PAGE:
Unemployment

Economists still lack a proper understanding of business cycles
Unemployment

Economists still lack a proper understanding of business cycles

THE aftermath of the 2007-08 financial crisis ought to have been a moment of triumph for economics.
Lessons learned from the 1930s prevented the collapse of global finance and trade, and resulted in a downturn far shorter and less severe than the Depression.
The aim of those studying the macroeconomy has always been to understand the economy’s wobbles, and to work out when governments should intervene.
Governments used both monetary and fiscal policy with gusto in the years after the second world war to maintain full employment.
Yet the Keynesians’ heavy-handed approach never sat well with classically minded economists.
In the years that followed, Keynesians regrouped, borrowed ideas from their critics and built “New Keynesian” models (on which much modern forecasting is based).
Many neoclassical economists rejected the “New Keynesian consensus” and worked along separate lines.
The gap between many neoclassical economists and the New Keynesians running central banks remained unbridgeable.
In a speech in 2005 to central bankers, Raghuram Rajan, an academic who later ran India’s central bank, warned of the risks building within the financial system.
There has been progress since the crisis.

Armenia’s unpopular president makes himself prime minister
Unemployment

Armenia’s unpopular president makes himself prime minister

But the unpopular Mr Sargsyan, whose second (and final) consecutive term as president expired on April 9th, was just kidding.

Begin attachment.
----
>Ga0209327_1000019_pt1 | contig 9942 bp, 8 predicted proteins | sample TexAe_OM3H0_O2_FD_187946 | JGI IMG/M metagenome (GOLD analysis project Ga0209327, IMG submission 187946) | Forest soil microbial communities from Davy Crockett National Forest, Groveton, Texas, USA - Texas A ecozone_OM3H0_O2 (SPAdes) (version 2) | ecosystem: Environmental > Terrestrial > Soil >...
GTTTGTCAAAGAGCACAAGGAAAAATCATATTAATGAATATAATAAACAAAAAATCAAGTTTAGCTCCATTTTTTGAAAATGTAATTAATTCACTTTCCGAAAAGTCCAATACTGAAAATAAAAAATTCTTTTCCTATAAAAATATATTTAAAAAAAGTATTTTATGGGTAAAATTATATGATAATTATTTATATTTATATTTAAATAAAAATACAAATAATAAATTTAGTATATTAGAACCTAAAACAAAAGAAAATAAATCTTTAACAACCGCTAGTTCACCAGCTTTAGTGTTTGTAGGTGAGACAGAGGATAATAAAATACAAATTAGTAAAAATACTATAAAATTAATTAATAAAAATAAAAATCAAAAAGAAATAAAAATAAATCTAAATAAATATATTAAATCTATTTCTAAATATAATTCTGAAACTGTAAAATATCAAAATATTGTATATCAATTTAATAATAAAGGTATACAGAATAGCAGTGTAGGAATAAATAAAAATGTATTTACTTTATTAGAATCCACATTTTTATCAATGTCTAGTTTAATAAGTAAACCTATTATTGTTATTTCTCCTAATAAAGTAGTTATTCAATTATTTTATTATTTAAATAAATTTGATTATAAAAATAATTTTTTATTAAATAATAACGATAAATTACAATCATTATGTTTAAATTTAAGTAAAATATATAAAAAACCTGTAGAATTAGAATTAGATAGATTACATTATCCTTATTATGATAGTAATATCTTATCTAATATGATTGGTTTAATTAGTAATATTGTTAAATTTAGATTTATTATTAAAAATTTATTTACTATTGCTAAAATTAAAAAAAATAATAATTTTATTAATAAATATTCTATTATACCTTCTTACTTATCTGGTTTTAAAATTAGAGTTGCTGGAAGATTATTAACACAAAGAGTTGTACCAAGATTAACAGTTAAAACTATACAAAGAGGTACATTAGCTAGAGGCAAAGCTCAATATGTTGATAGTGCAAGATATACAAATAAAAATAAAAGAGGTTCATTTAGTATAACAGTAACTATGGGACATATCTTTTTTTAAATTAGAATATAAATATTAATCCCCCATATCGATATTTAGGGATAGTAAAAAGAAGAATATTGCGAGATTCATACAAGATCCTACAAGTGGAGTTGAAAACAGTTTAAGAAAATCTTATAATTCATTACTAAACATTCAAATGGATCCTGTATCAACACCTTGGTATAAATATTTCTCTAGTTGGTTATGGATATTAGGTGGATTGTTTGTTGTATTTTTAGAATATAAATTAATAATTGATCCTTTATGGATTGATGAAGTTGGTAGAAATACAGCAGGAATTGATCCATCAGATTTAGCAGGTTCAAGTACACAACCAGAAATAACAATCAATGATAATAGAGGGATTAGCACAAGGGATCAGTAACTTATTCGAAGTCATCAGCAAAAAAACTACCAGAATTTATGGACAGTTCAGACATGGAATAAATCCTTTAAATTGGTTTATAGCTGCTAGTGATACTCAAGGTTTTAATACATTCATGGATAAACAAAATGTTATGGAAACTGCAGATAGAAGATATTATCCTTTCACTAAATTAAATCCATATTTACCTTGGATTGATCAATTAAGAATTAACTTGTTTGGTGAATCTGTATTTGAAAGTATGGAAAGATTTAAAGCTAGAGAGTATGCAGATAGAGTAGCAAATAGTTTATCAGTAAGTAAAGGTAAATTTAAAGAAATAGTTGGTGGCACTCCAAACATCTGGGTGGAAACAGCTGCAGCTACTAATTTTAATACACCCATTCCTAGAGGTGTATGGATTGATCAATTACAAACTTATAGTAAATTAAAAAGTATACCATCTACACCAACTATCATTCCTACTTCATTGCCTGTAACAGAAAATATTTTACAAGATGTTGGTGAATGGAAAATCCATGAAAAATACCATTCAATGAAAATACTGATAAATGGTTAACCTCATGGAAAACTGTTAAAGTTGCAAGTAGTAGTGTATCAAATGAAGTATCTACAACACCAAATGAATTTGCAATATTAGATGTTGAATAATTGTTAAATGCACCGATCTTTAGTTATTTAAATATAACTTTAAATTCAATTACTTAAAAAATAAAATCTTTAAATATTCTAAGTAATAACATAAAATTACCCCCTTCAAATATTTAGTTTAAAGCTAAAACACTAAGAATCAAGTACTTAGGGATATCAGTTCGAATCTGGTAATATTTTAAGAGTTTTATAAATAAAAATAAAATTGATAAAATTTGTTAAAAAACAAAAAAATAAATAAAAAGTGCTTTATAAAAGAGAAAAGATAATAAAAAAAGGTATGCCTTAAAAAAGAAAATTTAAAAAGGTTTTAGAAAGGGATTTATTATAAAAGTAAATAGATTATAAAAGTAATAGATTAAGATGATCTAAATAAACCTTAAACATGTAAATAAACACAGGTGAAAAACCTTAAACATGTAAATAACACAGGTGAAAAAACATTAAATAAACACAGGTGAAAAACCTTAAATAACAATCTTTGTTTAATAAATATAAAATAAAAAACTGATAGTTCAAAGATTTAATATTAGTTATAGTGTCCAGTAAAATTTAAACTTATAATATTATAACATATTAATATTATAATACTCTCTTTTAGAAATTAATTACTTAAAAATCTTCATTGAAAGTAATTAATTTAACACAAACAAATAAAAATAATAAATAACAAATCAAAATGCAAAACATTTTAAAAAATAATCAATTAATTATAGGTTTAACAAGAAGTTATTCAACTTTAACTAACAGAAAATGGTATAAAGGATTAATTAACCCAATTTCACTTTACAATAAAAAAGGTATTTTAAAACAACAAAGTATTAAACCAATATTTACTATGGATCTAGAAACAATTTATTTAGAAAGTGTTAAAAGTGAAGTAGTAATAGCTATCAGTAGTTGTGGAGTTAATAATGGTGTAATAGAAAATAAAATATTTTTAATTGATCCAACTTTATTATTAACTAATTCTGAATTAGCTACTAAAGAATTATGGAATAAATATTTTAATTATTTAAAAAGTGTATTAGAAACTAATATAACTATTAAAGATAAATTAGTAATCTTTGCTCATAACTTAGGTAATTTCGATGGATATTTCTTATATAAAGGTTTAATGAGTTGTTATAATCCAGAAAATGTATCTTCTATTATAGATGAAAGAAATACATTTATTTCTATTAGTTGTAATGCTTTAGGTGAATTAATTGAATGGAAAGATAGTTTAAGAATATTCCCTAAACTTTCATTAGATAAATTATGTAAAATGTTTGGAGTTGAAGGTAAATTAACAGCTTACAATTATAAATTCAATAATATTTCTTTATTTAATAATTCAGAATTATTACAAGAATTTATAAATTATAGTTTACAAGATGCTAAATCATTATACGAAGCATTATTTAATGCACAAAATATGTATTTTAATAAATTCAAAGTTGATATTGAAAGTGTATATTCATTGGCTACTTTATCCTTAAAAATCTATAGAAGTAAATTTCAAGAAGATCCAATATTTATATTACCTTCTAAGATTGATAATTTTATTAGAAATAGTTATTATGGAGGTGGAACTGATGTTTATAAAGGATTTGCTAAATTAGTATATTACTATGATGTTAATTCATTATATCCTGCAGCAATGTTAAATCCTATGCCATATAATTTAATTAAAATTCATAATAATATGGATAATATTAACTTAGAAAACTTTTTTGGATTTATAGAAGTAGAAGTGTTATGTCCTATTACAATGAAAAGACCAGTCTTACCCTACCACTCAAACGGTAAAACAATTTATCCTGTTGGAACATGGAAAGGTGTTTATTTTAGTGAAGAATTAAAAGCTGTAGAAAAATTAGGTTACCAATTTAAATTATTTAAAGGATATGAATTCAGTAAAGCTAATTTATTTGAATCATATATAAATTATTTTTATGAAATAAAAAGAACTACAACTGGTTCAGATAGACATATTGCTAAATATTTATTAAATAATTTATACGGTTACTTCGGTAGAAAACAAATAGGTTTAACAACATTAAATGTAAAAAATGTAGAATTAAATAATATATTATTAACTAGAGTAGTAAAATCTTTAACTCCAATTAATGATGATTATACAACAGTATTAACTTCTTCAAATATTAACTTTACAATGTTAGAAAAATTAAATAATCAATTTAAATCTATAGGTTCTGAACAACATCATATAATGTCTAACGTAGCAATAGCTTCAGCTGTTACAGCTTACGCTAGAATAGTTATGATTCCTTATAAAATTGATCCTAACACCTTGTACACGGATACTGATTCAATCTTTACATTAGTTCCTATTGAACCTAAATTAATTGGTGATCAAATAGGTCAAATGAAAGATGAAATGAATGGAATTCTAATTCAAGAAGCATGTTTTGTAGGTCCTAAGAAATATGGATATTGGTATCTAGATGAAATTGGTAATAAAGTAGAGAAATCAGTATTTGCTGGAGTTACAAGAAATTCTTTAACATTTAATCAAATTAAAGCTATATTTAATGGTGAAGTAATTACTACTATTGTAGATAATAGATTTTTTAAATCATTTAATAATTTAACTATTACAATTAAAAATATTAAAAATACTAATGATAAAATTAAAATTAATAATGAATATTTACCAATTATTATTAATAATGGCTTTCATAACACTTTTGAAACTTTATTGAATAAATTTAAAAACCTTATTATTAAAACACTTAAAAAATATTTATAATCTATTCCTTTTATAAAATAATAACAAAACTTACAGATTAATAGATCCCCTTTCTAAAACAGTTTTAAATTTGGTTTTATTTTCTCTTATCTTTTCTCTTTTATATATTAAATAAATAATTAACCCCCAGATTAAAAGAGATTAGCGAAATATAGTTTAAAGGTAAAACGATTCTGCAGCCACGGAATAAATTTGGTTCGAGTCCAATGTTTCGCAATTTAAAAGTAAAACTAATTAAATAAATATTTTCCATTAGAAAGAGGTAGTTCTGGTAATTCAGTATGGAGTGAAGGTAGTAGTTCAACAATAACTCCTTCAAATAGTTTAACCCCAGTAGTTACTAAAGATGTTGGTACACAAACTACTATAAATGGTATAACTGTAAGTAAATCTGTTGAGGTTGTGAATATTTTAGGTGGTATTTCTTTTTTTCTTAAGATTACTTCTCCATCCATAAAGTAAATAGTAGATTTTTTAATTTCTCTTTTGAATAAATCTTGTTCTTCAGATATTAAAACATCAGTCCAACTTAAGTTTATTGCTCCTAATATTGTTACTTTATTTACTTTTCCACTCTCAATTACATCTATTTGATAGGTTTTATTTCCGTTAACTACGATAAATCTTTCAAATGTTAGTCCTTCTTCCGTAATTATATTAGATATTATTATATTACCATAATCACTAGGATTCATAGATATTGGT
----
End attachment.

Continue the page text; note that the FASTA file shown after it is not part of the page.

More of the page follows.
On April 17th the national assembly, stacked with loyalists, elected him as the country’s new prime minister.
Even many members of the biggest “opposition” group voted for him.
If imitation is the sincerest form of flattery, Vladimir Putin must be smiling.
Around 10,000 protesters in Yerevan, the capital, took to the streets before the vote, chanting “Reject Serzh!” Police used tear-gas to disperse them.
With hindsight Mr Sargsyan’s intentions have long been clear.
Constitutional changes he enacted in December 2015, which take effect this month, grant the prime minister nearly all the powers previously held by the president.
Get our daily newsletter Mr Sargsyan insists that a parliamentary system will strengthen democracy.
Many Armenians are unconvinced.
Armenia’s IT sector is the fastest-growing part of the economy, making up 7% of GDP in 2017, but it is mainly known for its cheap labour.

European countries should make it easier for refugees to work
Unemployment

European countries should make it easier for refugees to work

Mr Salha registered with a temporary-job agency, but the local government told him working would mean losing housing and other subsidies.
Even among refugees who arrived in the Netherlands in the late 1990s, only 55% were in the workforce 15 years later, compared with a rate among natives of 80%.
Yet the Dutch unemployment rate is under 5%, and last year 40% of Dutch construction firms said they were struggling to fill positions.
In particular they needed electricians, like the redundant Mr Salha.
Germany does a better job of co-ordinating asylum-claim processing with refugee housing, language and job training, and job placement.